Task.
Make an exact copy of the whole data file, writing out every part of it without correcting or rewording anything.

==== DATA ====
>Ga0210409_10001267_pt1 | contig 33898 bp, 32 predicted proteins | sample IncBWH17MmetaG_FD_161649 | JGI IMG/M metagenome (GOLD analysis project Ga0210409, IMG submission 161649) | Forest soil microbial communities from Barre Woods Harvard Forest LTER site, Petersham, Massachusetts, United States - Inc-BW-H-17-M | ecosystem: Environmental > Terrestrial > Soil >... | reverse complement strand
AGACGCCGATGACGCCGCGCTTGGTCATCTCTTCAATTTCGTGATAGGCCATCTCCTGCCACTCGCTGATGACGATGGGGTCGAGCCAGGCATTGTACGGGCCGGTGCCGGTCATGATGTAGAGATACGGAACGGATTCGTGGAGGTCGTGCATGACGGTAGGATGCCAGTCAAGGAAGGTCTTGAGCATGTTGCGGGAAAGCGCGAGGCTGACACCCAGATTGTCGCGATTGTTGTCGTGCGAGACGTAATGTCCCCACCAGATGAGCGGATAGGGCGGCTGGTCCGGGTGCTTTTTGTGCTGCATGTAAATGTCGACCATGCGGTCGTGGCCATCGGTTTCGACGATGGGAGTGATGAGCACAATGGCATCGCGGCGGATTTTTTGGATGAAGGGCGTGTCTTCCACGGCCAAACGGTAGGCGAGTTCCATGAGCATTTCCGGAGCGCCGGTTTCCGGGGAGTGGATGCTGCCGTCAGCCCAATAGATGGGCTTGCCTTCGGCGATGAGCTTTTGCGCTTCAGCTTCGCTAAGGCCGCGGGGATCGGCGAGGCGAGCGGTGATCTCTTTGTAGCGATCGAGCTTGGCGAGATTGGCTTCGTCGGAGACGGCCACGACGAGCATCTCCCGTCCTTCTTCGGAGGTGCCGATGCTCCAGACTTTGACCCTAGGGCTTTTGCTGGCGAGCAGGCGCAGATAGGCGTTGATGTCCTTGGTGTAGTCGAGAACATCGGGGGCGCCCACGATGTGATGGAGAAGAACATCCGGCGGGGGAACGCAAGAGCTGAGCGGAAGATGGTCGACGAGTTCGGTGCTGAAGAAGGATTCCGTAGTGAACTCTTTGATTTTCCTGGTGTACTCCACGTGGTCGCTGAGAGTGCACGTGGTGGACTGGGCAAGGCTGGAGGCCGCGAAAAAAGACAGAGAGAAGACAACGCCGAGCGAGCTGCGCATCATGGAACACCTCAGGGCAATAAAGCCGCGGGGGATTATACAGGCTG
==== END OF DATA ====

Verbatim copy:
>Ga0210409_10001267_pt1 | contig 33898 bp, 32 predicted proteins | sample IncBWH17MmetaG_FD_161649 | JGI IMG/M metagenome (GOLD analysis project Ga0210409, IMG submission 161649) | Forest soil microbial communities from Barre Woods Harvard Forest LTER site, Petersham, Massachusetts, United States - Inc-BW-H-17-M | ecosystem: Environmental > Terrestrial > Soil >... | reverse complement strand
AGACGCCGATGACGCCGCGCTTGGTCATCTCTTCAATTTCGTGATAGGCCATCTCCTGCCACTCGCTGATGACGATGGGGTCGAGCCAGGCATTGTACGGGCCGGTGCCGGTCATGATGTAGAGATACGGAACGGATTCGTGGAGGTCGTGCATGACGGTAGGATGCCAGTCAAGGAAGGTCTTGAGCATGTTGCGGGAAAGCGCGAGGCTGACACCCAGATTGTCGCGATTGTTGTCGTGCGAGACGTAATGTCCCCACCAGATGAGCGGATAGGGCGGCTGGTCCGGGTGCTTTTTGTGCTGCATGTAAATGTCGACCATGCGGTCGTGGCCATCGGTTTCGACGATGGGAGTGATGAGCACAATGGCATCGCGGCGGATTTTTTGGATGAAGGGCGTGTCTTCCACGGCCAAACGGTAGGCGAGTTCCATGAGCATTTCCGGAGCGCCGGTTTCCGGGGAGTGGATGCTGCCGTCAGCCCAATAGATGGGCTTGCCTTCGGCGATGAGCTTTTGCGCTTCAGCTTCGCTAAGGCCGCGGGGATCGGCGAGGCGAGCGGTGATCTCTTTGTAGCGATCGAGCTTGGCGAGATTGGCTTCGTCGGAGACGGCCACGACGAGCATCTCCCGTCCTTCTTCGGAGGTGCCGATGCTCCAGACTTTGACCCTAGGGCTTTTGCTGGCGAGCAGGCGCAGATAGGCGTTGATGTCCTTGGTGTAGTCGAGAACATCGGGGGCGCCCACGATGTGATGGAGAAGAACATCCGGCGGGGGAACGCAAGAGCTGAGCGGAAGATGGTCGACGAGTTCGGTGCTGAAGAAGGATTCCGTAGTGAACTCTTTGATTTTCCTGGTGTACTCCACGTGGTCGCTGAGAGTGCACGTGGTGGACTGGGCAAGGCTGGAGGCCGCGAAAAAAGACAGAGAGAAGACAACGCCGAGCGAGCTGCGCATCATGGAACACCTCAGGGCAATAAAGCCGCGGGGGATTATACAGGCTG